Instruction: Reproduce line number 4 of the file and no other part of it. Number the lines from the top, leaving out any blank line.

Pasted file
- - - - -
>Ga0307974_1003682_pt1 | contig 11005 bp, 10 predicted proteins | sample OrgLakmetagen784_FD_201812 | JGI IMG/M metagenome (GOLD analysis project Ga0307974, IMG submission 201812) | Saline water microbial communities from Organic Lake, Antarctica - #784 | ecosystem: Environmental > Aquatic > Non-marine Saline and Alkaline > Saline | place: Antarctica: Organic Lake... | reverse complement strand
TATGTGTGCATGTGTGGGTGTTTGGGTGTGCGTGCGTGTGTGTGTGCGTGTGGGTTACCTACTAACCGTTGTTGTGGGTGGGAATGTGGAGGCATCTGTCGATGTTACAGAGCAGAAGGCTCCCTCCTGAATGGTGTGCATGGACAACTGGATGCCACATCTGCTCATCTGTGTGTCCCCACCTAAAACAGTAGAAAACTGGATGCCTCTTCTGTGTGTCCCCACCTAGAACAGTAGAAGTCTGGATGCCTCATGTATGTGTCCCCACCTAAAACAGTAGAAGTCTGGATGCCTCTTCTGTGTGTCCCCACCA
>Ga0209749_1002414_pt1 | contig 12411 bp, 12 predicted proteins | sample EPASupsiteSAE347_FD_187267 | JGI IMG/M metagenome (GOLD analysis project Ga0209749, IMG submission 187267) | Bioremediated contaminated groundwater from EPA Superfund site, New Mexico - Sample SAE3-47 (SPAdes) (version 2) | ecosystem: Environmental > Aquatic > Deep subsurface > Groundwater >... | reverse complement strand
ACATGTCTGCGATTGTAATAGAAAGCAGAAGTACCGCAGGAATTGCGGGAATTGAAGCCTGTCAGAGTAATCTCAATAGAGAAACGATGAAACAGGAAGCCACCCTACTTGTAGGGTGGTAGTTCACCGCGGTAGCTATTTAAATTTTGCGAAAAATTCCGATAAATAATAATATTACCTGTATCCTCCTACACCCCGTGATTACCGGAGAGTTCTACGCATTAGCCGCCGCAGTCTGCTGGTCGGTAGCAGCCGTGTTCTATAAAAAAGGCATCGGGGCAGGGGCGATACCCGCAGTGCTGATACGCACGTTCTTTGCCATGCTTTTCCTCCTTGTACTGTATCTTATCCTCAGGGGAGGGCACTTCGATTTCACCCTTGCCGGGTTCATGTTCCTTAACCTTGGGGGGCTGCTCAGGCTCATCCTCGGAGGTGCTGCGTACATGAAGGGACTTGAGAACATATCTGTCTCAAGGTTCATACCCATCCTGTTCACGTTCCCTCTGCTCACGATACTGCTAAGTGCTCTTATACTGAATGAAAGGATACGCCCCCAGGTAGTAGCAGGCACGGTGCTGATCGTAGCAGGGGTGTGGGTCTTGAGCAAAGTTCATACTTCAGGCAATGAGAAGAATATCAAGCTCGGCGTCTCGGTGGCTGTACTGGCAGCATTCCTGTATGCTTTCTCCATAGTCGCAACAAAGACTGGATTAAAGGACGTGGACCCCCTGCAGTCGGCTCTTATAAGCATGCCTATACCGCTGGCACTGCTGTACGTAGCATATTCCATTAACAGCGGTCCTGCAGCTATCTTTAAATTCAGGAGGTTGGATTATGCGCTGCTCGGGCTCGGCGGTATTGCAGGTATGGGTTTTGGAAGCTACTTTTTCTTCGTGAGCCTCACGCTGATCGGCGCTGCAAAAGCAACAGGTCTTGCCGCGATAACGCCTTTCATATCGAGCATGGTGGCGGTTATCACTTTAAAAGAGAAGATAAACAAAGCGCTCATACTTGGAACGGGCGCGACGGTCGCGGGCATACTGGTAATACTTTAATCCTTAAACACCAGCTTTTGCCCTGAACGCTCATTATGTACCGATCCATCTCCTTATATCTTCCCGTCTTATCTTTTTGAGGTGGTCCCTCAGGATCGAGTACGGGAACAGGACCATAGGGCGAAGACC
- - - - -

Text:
ACATGTCTGCGATTGTAATAGAAAGCAGAAGTACCGCAGGAATTGCGGGAATTGAAGCCTGTCAGAGTAATCTCAATAGAGAAACGATGAAACAGGAAGCCACCCTACTTGTAGGGTGGTAGTTCACCGCGGTAGCTATTTAAATTTTGCGAAAAATTCCGATAAATAATAATATTACCTGTATCCTCCTACACCCCGTGATTACCGGAGAGTTCTACGCATTAGCCGCCGCAGTCTGCTGGTCGGTAGCAGCCGTGTTCTATAAAAAAGGCATCGGGGCAGGGGCGATACCCGCAGTGCTGATACGCACGTTCTTTGCCATGCTTTTCCTCCTTGTACTGTATCTTATCCTCAGGGGAGGGCACTTCGATTTCACCCTTGCCGGGTTCATGTTCCTTAACCTTGGGGGGCTGCTCAGGCTCATCCTCGGAGGTGCTGCGTACATGAAGGGACTTGAGAACATATCTGTCTCAAGGTTCATACCCATCCTGTTCACGTTCCCTCTGCTCACGATACTGCTAAGTGCTCTTATACTGAATGAAAGGATACGCCCCCAGGTAGTAGCAGGCACGGTGCTGATCGTAGCAGGGGTGTGGGTCTTGAGCAAAGTTCATACTTCAGGCAATGAGAAGAATATCAAGCTCGGCGTCTCGGTGGCTGTACTGGCAGCATTCCTGTATGCTTTCTCCATAGTCGCAACAAAGACTGGATTAAAGGACGTGGACCCCCTGCAGTCGGCTCTTATAAGCATGCCTATACCGCTGGCACTGCTGTACGTAGCATATTCCATTAACAGCGGTCCTGCAGCTATCTTTAAATTCAGGAGGTTGGATTATGCGCTGCTCGGGCTCGGCGGTATTGCAGGTATGGGTTTTGGAAGCTACTTTTTCTTCGTGAGCCTCACGCTGATCGGCGCTGCAAAAGCAACAGGTCTTGCCGCGATAACGCCTTTCATATCGAGCATGGTGGCGGTTATCACTTTAAAAGAGAAGATAAACAAAGCGCTCATACTTGGAACGGGCGCGACGGTCGCGGGCATACTGGTAATACTTTAATCCTTAAACACCAGCTTTTGCCCTGAACGCTCATTATGTACCGATCCATCTCCTTATATCTTCCCGTCTTATCTTTTTGAGGTGGTCCCTCAGGATCGAGTACGGGAACAGGACCATAGGGCGAAGACC